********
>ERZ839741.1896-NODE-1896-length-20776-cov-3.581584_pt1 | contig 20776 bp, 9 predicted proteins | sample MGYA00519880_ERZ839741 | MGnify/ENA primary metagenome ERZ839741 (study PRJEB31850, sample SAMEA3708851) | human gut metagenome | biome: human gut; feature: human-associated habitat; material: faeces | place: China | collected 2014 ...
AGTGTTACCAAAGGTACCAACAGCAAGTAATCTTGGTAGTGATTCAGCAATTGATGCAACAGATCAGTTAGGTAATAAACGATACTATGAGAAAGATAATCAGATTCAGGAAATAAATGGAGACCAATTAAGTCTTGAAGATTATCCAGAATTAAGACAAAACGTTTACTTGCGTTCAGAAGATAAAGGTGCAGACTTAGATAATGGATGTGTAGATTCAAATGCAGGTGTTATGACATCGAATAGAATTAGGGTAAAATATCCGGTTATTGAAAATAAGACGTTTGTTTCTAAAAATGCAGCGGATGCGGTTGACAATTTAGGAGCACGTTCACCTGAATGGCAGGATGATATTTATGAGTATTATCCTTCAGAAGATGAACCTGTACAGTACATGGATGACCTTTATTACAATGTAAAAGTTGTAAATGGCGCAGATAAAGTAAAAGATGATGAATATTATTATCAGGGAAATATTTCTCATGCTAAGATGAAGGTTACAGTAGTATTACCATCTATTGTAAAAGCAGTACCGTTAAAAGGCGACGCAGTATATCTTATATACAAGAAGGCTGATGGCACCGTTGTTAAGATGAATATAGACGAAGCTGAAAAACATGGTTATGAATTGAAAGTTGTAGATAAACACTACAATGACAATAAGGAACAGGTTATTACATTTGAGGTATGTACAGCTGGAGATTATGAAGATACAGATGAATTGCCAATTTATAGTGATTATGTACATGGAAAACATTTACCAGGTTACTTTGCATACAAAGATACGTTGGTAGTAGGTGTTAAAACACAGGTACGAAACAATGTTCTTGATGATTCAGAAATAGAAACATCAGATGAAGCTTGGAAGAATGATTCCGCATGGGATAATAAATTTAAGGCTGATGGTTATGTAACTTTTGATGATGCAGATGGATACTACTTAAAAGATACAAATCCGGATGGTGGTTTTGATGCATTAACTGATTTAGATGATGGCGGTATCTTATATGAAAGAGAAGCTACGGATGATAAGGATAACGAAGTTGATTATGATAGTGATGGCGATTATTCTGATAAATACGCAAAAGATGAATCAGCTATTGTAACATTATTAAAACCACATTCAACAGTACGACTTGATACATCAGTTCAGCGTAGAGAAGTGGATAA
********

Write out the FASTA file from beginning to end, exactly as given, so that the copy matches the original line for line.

>ERZ839741.1896-NODE-1896-length-20776-cov-3.581584_pt1 | contig 20776 bp, 9 predicted proteins | sample MGYA00519880_ERZ839741 | MGnify/ENA primary metagenome ERZ839741 (study PRJEB31850, sample SAMEA3708851) | human gut metagenome | biome: human gut; feature: human-associated habitat; material: faeces | place: China | collected 2014 ...
AGTGTTACCAAAGGTACCAACAGCAAGTAATCTTGGTAGTGATTCAGCAATTGATGCAACAGATCAGTTAGGTAATAAACGATACTATGAGAAAGATAATCAGATTCAGGAAATAAATGGAGACCAATTAAGTCTTGAAGATTATCCAGAATTAAGACAAAACGTTTACTTGCGTTCAGAAGATAAAGGTGCAGACTTAGATAATGGATGTGTAGATTCAAATGCAGGTGTTATGACATCGAATAGAATTAGGGTAAAATATCCGGTTATTGAAAATAAGACGTTTGTTTCTAAAAATGCAGCGGATGCGGTTGACAATTTAGGAGCACGTTCACCTGAATGGCAGGATGATATTTATGAGTATTATCCTTCAGAAGATGAACCTGTACAGTACATGGATGACCTTTATTACAATGTAAAAGTTGTAAATGGCGCAGATAAAGTAAAAGATGATGAATATTATTATCAGGGAAATATTTCTCATGCTAAGATGAAGGTTACAGTAGTATTACCATCTATTGTAAAAGCAGTACCGTTAAAAGGCGACGCAGTATATCTTATATACAAGAAGGCTGATGGCACCGTTGTTAAGATGAATATAGACGAAGCTGAAAAACATGGTTATGAATTGAAAGTTGTAGATAAACACTACAATGACAATAAGGAACAGGTTATTACATTTGAGGTATGTACAGCTGGAGATTATGAAGATACAGATGAATTGCCAATTTATAGTGATTATGTACATGGAAAACATTTACCAGGTTACTTTGCATACAAAGATACGTTGGTAGTAGGTGTTAAAACACAGGTACGAAACAATGTTCTTGATGATTCAGAAATAGAAACATCAGATGAAGCTTGGAAGAATGATTCCGCATGGGATAATAAATTTAAGGCTGATGGTTATGTAACTTTTGATGATGCAGATGGATACTACTTAAAAGATACAAATCCGGATGGTGGTTTTGATGCATTAACTGATTTAGATGATGGCGGTATCTTATATGAAAGAGAAGCTACGGATGATAAGGATAACGAAGTTGATTATGATAGTGATGGCGATTATTCTGATAAATACGCAAAAGATGAATCAGCTATTGTAACATTATTAAAACCACATTCAACAGTACGACTTGATACATCAGTTCAGCGTAGAGAAGTGGATAA